Protzko, along with colleague Jonathan Schooler, conducted a series of different experiments to examine whether particular personal traits influence how strongly someone denigrates the younger generation. The results suggested this trait-specific hypothesis to be correct.
“The more you respect authority as an adult, the more you think kids no longer respect their elders,” explained Protzko, “… the smarter you are, the more you think kids these days are getting dumber. And people who are well-read tend to think that kids these days no longer like to read.”
Protzko says underpinning the “kids these days” effect is something memory researchers call “presentism.” This is our tendency to project our current self onto the memories of our younger self. This tendency also extends past our subjective perception of ourself, and onto our peers, meaning an older person who enjoys reading will not only remember themselves enjoying reading as a child, but feel all children of their generation enjoyed reading as much as they did.
“It’s a memory tic – you take what you presently are and you impose that on your memories,” said Protzko. “It’s why the ‘decline’ seems so obvious to us. We have little objective evidence about what children were like, and certainly no personal objective evidence. All we have is our memory to rely on, and the biases that come with it.”
Kids these days, in the 21st century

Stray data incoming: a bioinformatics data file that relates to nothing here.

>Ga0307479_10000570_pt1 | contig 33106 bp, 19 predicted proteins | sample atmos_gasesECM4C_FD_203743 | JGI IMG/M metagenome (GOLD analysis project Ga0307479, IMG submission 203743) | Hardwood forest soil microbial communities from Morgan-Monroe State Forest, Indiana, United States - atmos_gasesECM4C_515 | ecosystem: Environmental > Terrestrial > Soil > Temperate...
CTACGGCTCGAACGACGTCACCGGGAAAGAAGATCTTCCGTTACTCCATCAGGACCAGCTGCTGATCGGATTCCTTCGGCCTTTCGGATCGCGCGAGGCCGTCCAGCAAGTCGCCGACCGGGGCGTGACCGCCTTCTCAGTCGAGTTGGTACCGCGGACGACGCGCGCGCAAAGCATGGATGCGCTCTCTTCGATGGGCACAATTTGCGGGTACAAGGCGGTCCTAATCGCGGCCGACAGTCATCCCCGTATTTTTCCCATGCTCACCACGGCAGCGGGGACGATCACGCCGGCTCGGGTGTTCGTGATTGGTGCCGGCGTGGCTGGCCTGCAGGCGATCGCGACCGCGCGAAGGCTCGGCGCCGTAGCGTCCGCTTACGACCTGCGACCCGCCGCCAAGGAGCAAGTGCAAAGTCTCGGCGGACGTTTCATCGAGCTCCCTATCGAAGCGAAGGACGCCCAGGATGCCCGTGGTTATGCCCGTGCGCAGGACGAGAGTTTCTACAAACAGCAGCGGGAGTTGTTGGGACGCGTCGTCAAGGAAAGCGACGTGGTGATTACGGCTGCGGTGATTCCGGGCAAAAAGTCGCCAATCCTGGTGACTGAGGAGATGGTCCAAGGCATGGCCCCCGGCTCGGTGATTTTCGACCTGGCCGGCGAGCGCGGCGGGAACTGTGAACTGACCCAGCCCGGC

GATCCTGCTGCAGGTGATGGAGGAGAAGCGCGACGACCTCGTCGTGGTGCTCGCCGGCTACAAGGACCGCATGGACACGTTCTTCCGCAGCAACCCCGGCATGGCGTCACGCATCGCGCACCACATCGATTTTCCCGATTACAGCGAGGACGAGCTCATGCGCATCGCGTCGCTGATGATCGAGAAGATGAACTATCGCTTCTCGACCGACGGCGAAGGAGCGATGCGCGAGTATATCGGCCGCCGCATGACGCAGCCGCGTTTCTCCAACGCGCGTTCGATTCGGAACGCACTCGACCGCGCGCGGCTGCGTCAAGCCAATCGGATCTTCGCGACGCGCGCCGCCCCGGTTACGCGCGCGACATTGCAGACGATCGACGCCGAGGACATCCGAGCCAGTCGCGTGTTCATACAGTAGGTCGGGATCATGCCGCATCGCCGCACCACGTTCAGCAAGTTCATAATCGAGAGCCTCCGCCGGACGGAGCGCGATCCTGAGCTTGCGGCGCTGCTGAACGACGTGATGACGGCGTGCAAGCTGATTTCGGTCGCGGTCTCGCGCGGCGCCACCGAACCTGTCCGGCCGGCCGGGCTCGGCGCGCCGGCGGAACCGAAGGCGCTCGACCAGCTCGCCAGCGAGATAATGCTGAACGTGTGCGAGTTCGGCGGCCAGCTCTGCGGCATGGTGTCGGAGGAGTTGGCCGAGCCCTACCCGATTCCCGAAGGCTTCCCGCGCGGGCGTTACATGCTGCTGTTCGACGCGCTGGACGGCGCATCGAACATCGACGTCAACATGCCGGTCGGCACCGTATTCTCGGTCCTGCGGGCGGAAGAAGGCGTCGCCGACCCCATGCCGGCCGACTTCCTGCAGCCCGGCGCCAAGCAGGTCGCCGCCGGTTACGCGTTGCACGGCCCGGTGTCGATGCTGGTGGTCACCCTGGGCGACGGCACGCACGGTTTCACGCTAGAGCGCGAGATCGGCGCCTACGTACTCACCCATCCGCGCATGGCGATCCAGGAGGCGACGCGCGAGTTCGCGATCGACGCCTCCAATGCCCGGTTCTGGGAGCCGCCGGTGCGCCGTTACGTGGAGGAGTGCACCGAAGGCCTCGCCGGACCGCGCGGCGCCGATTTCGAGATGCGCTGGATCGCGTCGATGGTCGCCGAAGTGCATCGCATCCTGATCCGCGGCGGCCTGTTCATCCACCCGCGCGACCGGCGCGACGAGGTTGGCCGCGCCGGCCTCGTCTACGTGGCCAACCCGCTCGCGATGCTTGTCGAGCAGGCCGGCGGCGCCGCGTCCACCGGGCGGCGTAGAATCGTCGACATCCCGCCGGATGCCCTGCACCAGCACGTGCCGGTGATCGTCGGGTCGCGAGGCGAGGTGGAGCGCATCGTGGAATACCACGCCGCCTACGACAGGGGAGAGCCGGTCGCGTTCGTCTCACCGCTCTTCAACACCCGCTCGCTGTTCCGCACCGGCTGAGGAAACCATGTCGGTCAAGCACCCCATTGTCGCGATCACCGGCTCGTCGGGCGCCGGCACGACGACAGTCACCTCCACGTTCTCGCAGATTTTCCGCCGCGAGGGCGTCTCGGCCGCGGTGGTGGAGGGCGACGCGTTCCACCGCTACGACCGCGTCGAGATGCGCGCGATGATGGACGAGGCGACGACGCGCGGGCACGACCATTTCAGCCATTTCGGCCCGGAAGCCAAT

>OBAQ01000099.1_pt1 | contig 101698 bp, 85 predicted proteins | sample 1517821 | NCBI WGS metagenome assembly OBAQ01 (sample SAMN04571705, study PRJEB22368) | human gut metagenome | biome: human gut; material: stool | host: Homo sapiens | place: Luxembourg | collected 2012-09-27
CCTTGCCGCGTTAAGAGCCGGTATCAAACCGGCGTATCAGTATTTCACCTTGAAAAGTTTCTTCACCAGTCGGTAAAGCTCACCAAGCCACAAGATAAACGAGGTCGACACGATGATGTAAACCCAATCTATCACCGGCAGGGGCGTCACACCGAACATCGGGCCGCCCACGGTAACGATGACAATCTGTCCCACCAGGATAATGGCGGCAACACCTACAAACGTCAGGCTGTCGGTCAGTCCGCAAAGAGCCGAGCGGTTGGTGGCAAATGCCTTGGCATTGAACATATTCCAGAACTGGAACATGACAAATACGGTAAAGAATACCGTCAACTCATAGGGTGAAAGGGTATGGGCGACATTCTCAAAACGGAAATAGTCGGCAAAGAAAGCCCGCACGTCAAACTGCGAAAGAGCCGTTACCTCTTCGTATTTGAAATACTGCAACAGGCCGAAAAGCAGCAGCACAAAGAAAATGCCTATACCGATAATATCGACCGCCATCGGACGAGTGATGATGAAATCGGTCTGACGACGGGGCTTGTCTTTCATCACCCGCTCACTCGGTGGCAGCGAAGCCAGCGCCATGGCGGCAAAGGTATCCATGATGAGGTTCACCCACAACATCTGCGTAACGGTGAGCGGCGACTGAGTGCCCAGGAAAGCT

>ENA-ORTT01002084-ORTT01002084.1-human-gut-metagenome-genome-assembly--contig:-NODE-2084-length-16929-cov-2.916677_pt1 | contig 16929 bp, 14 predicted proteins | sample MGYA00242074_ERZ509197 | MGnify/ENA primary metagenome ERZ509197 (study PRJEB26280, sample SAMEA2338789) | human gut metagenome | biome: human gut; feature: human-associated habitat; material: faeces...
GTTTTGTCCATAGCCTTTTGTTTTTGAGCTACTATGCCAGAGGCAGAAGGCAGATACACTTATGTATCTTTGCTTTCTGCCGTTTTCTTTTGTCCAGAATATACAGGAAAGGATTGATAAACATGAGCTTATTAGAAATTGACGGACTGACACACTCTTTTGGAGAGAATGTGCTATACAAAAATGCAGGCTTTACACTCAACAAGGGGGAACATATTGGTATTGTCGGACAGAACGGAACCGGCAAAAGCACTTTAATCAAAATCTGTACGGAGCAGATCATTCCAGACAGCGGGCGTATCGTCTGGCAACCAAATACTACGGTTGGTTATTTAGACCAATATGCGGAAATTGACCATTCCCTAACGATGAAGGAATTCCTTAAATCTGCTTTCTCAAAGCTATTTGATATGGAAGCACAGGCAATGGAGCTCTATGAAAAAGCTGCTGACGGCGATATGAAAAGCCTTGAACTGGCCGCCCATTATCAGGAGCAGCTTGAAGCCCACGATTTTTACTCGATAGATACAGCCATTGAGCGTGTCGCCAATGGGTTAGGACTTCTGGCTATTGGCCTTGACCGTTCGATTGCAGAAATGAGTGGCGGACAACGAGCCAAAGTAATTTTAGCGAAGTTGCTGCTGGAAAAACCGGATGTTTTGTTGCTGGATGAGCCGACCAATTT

The dramatic technological advances that have taken place over the past couple of decades present perhaps one of the more significant single generational fissures ever seen. The sheer prevalence of screens in modern life today results in a childhood decidedly alien to older adults, and as Downey suggests, a nostalgia for one’s own childhood often leads to a sense that something is lost in a new generation.
“The historical commonalities in response to new technology are difficult to ignore – parents recall their own childhoods with nostalgia, worry about the addictive nature of new media, and complain that children do not play out-side or engage their imaginations enough,” Downey and Gibbs write in the new study. “Resistance to new technologies tends to be strong initially but eventually fades as the technology becomes embedded in everyday life. This historical recognition alerts us to the possibility that cell phones and computer usage may inspire the latest manifestation of parental anxiety regarding changes in children’s autonomy.”
The duo are clear in noting this kind of “kids these days” effect does not preclude the possibility that modern concerns over the negative effects of technology on children could be legitimate. However, this new study suggests our long-held bias against younger generations makes it all the more important to rely on empirical, data-driven investigations to better understand exactly what kind of effect screen-time and modern technologies are actually having on children.
While Downey’s current research has only focused on face-to-face social skills in children, he says digital social skills are an entirely new frontier and worth investigating in future research. In fact, Downey says good social relationships in the 21st century may fundamentally require a degree of screen-based literacy, and it could be detrimental for a child to lack those modern skills.
“You have to know how to communicate by email, on Facebook and Twitter, as well as face-to-face,” says Downey. “We just looked at face-to-face social skills in this study, but future studies should look at digital social skills as well.”
The new research was published in the American Journal of Sociology.
Source: Ohio State University